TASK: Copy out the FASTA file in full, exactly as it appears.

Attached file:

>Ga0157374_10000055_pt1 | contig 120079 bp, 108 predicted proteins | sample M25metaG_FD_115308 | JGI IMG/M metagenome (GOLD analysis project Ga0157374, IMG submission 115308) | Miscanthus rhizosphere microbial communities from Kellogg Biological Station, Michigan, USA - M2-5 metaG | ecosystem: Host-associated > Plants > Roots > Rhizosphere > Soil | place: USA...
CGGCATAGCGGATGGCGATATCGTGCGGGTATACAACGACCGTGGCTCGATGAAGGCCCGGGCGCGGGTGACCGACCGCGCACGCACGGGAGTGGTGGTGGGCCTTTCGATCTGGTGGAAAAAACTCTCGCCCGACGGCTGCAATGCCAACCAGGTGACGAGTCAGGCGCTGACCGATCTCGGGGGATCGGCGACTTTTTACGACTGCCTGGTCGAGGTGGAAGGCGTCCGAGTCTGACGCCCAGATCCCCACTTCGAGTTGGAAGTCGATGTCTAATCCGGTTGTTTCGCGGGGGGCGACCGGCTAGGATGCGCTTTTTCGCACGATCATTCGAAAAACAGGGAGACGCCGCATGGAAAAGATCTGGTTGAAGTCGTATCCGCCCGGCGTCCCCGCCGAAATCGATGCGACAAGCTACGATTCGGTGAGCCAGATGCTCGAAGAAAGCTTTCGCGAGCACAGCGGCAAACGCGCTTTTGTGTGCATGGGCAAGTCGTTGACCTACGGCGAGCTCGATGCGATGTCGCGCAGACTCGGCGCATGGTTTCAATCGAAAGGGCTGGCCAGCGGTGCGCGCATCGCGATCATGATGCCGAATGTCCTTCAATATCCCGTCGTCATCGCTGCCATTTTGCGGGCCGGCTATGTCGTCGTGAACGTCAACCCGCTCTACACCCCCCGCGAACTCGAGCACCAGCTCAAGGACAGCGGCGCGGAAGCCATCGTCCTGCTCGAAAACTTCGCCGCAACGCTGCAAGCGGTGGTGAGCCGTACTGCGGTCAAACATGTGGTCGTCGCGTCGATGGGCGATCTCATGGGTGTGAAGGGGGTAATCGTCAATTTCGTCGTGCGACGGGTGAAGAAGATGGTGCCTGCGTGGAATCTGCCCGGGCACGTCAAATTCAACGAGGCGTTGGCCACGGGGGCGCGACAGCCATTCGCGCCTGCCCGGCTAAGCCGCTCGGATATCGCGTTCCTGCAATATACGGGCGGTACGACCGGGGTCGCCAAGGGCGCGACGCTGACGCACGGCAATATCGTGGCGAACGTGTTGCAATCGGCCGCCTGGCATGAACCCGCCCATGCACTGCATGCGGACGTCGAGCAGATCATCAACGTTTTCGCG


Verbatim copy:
>Ga0157374_10000055_pt1 | contig 120079 bp, 108 predicted proteins | sample M25metaG_FD_115308 | JGI IMG/M metagenome (GOLD analysis project Ga0157374, IMG submission 115308) | Miscanthus rhizosphere microbial communities from Kellogg Biological Station, Michigan, USA - M2-5 metaG | ecosystem: Host-associated > Plants > Roots > Rhizosphere > Soil | place: USA...
CGGCATAGCGGATGGCGATATCGTGCGGGTATACAACGACCGTGGCTCGATGAAGGCCCGGGCGCGGGTGACCGACCGCGCACGCACGGGAGTGGTGGTGGGCCTTTCGATCTGGTGGAAAAAACTCTCGCCCGACGGCTGCAATGCCAACCAGGTGACGAGTCAGGCGCTGACCGATCTCGGGGGATCGGCGACTTTTTACGACTGCCTGGTCGAGGTGGAAGGCGTCCGAGTCTGACGCCCAGATCCCCACTTCGAGTTGGAAGTCGATGTCTAATCCGGTTGTTTCGCGGGGGGCGACCGGCTAGGATGCGCTTTTTCGCACGATCATTCGAAAAACAGGGAGACGCCGCATGGAAAAGATCTGGTTGAAGTCGTATCCGCCCGGCGTCCCCGCCGAAATCGATGCGACAAGCTACGATTCGGTGAGCCAGATGCTCGAAGAAAGCTTTCGCGAGCACAGCGGCAAACGCGCTTTTGTGTGCATGGGCAAGTCGTTGACCTACGGCGAGCTCGATGCGATGTCGCGCAGACTCGGCGCATGGTTTCAATCGAAAGGGCTGGCCAGCGGTGCGCGCATCGCGATCATGATGCCGAATGTCCTTCAATATCCCGTCGTCATCGCTGCCATTTTGCGGGCCGGCTATGTCGTCGTGAACGTCAACCCGCTCTACACCCCCCGCGAACTCGAGCACCAGCTCAAGGACAGCGGCGCGGAAGCCATCGTCCTGCTCGAAAACTTCGCCGCAACGCTGCAAGCGGTGGTGAGCCGTACTGCGGTCAAACATGTGGTCGTCGCGTCGATGGGCGATCTCATGGGTGTGAAGGGGGTAATCGTCAATTTCGTCGTGCGACGGGTGAAGAAGATGGTGCCTGCGTGGAATCTGCCCGGGCACGTCAAATTCAACGAGGCGTTGGCCACGGGGGCGCGACAGCCATTCGCGCCTGCCCGGCTAAGCCGCTCGGATATCGCGTTCCTGCAATATACGGGCGGTACGACCGGGGTCGCCAAGGGCGCGACGCTGACGCACGGCAATATCGTGGCGAACGTGTTGCAATCGGCCGCCTGGCATGAACCCGCCCATGCACTGCATGCGGACGTCGAGCAGATCATCAACGTTTTCGCG